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Endoscopic Retrograde Cholangiopancreatography (ERCP)

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Endoscopic Retrograde Cholangiopancreatography (ERCP)

Endoscopic retrograde cholangiopancreatography ( ERCP)  is a procedure done to examine  and diagnose problems in the liver, gall bladder,  bile and pancreatic ducts using an endoscope and X rays .  The liver is the largest internal  organ that has various functions. One of its function is production of  liquid called bile which helps with  digestion. The gallbladder is a small, pear-shaped organ that stores the bile until it is used  for digestion. The bile ducts are tubes that carry bile from the liver to the gallbladder and small intestine. These ducts are sometimes called the biliary tree. The pancreas is a gland that produces enzymes needed for  digestion.

ERCP may be used evaluate the  reason for jaundice which could be due an obstructed bile stone, upper abdominal pain, and unexplained weight loss. The most common indication for ERCP is obstruction or blockage of the  ducts either bile duct or pancreatic ducts,  most often due to gall stones.

Preparation
You will not be able to eat or drink anything after midnight prior to the procedure. Fasting is recommended for at least 6-8 hours. Talk to your physician regarding your allergies especially to iodine, which is in the dye. You must also arrange for someone to take you home. You  will not be allowed to drive , since you were given sedatives during the procedure.

Procedure

For the procedure, you will be placed on your  left side on an examining table and the physician will give you medications to numb  the back of your throat and a sedative to help you relax during the exam. You will swallow the endoscope, and the physician will then guide the scope through your esophagus, stomach, and duodenum until it reaches the spot where the ducts of the biliary tree and pancreas open into the duodenum. The physician may ask you to lie flat on your stomach, and he will pass a small plastic tube through the scope through which he will inject a dye into the ducts to make them show up clearly on x-rays. A radiographer will begin taking x-rays as soon as the dye is injected.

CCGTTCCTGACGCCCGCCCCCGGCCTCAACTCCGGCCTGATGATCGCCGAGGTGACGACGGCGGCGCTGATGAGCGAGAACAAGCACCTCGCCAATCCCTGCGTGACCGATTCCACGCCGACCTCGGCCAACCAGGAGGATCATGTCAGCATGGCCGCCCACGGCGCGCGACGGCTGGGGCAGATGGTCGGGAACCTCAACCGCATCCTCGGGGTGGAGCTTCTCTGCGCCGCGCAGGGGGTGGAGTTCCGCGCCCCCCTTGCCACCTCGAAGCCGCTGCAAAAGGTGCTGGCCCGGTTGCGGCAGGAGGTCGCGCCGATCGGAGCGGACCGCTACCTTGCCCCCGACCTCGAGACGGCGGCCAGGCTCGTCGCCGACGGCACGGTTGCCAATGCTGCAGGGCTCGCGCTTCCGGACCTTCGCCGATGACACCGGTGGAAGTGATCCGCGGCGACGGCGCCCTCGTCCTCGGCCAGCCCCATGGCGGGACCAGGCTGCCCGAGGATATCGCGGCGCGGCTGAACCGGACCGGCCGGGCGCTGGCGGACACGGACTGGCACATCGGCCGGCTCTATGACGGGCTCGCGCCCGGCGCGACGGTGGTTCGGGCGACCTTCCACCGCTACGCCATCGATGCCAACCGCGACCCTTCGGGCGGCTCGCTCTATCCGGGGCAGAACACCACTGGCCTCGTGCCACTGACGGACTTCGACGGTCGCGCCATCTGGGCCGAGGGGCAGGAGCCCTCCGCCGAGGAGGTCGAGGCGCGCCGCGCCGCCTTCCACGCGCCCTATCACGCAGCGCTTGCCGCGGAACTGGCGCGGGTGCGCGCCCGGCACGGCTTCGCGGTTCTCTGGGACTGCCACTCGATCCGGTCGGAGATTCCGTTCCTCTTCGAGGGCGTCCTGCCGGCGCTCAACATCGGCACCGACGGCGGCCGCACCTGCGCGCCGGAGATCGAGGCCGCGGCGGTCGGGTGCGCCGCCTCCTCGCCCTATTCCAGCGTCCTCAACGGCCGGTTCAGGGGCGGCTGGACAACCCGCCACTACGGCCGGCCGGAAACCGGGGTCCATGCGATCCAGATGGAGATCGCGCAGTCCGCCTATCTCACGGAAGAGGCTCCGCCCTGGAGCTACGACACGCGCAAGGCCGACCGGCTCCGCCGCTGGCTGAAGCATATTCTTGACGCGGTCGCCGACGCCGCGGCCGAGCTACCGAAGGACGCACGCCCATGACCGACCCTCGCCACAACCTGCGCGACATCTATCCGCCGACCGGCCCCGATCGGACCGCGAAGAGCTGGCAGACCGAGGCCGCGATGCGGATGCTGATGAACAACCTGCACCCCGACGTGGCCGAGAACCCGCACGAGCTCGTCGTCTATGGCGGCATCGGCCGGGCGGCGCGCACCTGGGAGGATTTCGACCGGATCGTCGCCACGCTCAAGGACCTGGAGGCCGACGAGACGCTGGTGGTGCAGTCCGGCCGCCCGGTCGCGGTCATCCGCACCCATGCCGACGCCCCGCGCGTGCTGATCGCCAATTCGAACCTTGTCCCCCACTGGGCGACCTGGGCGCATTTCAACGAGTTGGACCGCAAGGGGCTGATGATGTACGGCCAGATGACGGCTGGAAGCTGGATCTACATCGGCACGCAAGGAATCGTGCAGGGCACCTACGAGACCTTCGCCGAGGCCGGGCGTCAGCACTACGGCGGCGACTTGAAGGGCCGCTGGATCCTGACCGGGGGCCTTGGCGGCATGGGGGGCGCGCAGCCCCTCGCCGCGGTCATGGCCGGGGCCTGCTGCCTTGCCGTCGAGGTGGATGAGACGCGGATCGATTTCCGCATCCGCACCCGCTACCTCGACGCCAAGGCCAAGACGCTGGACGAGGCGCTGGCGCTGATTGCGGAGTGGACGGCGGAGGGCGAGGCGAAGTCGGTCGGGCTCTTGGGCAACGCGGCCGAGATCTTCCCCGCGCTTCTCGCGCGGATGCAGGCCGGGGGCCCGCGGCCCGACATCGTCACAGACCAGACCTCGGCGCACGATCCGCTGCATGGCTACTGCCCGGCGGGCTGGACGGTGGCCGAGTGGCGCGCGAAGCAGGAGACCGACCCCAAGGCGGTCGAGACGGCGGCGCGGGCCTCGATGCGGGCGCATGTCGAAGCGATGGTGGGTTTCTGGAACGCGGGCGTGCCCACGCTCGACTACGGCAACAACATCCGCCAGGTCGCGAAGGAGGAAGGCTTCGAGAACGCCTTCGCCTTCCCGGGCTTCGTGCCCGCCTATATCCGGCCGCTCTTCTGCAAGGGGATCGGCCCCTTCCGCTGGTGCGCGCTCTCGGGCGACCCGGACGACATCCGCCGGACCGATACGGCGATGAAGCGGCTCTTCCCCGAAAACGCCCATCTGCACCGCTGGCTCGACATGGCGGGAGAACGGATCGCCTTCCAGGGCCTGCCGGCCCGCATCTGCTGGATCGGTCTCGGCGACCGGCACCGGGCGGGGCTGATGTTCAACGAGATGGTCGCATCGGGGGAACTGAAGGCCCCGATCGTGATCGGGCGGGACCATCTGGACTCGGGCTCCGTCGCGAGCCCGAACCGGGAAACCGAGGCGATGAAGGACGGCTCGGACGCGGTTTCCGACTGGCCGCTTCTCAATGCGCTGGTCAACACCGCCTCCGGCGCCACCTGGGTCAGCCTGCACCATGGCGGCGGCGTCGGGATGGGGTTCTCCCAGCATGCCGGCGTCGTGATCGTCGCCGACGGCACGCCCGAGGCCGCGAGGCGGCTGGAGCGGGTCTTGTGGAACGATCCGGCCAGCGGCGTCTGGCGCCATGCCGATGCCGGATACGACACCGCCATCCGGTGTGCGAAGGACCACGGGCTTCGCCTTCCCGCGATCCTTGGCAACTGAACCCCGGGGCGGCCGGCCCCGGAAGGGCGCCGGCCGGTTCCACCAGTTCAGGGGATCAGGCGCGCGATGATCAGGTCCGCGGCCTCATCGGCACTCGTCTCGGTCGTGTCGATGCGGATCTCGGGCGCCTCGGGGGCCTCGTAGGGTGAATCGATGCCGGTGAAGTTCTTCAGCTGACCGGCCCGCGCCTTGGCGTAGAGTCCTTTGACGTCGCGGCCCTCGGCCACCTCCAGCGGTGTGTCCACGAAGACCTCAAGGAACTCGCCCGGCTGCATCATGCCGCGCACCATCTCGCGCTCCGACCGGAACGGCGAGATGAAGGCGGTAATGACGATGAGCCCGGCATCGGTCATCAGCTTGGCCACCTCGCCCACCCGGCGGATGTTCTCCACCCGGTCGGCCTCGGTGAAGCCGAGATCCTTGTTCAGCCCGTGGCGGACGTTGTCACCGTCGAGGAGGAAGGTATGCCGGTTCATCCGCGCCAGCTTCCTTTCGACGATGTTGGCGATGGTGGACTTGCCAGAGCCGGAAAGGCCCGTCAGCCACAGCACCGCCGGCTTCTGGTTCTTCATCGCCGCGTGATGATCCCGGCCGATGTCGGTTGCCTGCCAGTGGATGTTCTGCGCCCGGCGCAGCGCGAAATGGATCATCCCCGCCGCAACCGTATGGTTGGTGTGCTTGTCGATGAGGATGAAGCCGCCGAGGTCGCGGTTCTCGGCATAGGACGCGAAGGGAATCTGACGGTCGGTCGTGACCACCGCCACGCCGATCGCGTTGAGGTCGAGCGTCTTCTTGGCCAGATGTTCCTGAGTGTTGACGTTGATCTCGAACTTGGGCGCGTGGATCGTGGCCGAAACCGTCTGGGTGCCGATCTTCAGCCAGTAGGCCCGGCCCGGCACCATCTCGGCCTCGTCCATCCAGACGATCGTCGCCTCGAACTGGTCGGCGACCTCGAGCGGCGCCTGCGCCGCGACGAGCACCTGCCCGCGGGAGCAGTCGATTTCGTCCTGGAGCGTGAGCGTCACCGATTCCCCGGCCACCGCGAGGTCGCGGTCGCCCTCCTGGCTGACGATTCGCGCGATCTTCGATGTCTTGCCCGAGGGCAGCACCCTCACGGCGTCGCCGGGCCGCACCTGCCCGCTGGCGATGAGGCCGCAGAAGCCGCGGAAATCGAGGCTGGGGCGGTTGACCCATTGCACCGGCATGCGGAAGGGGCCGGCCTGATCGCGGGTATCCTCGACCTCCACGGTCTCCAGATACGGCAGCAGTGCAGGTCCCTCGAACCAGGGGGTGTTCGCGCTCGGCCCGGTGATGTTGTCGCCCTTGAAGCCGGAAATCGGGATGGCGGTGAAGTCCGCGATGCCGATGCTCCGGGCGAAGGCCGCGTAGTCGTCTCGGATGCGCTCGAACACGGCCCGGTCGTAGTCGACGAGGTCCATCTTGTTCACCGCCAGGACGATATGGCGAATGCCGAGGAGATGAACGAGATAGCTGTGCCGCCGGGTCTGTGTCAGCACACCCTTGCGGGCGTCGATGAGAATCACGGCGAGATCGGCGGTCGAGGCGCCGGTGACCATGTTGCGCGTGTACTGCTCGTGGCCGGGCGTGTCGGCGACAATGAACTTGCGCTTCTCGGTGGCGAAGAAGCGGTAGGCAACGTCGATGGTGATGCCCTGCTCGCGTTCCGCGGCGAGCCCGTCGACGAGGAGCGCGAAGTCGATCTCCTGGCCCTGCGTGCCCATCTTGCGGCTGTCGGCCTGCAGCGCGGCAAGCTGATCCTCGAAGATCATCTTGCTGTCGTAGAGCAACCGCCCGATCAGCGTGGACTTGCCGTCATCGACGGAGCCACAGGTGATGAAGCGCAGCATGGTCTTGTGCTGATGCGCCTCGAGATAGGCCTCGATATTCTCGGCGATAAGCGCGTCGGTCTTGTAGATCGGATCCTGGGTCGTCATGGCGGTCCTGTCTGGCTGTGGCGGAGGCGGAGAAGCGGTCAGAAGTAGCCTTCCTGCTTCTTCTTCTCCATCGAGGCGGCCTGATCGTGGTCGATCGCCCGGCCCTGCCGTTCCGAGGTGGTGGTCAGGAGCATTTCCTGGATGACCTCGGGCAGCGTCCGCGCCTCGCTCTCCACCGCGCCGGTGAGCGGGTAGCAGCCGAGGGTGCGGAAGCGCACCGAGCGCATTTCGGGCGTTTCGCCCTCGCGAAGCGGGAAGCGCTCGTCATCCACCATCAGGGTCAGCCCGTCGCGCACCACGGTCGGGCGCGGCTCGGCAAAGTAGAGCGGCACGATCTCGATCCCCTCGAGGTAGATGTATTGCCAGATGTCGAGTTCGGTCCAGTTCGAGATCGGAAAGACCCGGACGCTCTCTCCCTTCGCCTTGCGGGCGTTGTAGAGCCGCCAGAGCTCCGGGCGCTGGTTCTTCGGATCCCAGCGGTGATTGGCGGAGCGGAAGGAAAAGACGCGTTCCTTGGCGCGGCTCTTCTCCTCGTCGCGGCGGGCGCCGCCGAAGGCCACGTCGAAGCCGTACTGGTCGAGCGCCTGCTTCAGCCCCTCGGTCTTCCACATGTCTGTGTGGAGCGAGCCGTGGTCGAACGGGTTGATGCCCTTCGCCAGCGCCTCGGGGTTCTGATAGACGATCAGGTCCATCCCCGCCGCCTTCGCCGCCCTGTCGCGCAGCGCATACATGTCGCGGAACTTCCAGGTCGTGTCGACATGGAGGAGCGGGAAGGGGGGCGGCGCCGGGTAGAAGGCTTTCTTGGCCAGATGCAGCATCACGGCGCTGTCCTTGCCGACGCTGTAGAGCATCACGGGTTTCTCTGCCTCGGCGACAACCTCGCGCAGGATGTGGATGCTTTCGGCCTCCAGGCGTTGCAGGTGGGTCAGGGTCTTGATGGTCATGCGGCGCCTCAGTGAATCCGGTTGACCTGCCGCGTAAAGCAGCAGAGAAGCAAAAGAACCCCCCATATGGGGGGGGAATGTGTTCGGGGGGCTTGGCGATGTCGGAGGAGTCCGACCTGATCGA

During the exam if he sees any  gallstones or narrowing of the ducts, he will  insert instruments into the scope to remove or work around the obstruction. He might also place stents to release the obstruction. During this procedure he may also be able to take a small sample of the tissue (biopsy)  for further testing.

Complications are rare, but can occur.  Pancreatitis (inflammation of the pancreas), infection, bleeding, and perforation of the duodenum are some possible complications that can be associated with an ERCP.

Results will be discussed with you and your family by your physician after the procedure. The results of the biopsy might take few days and you might need to make an appointment with GIO care for results and procedure follow up. If you had stent placed during the procedure your physician will discuss with you when it needs to be removed.

Call Gastroenterology Institute Of Orlando,at 407-201-3686 to learn more about treatment!


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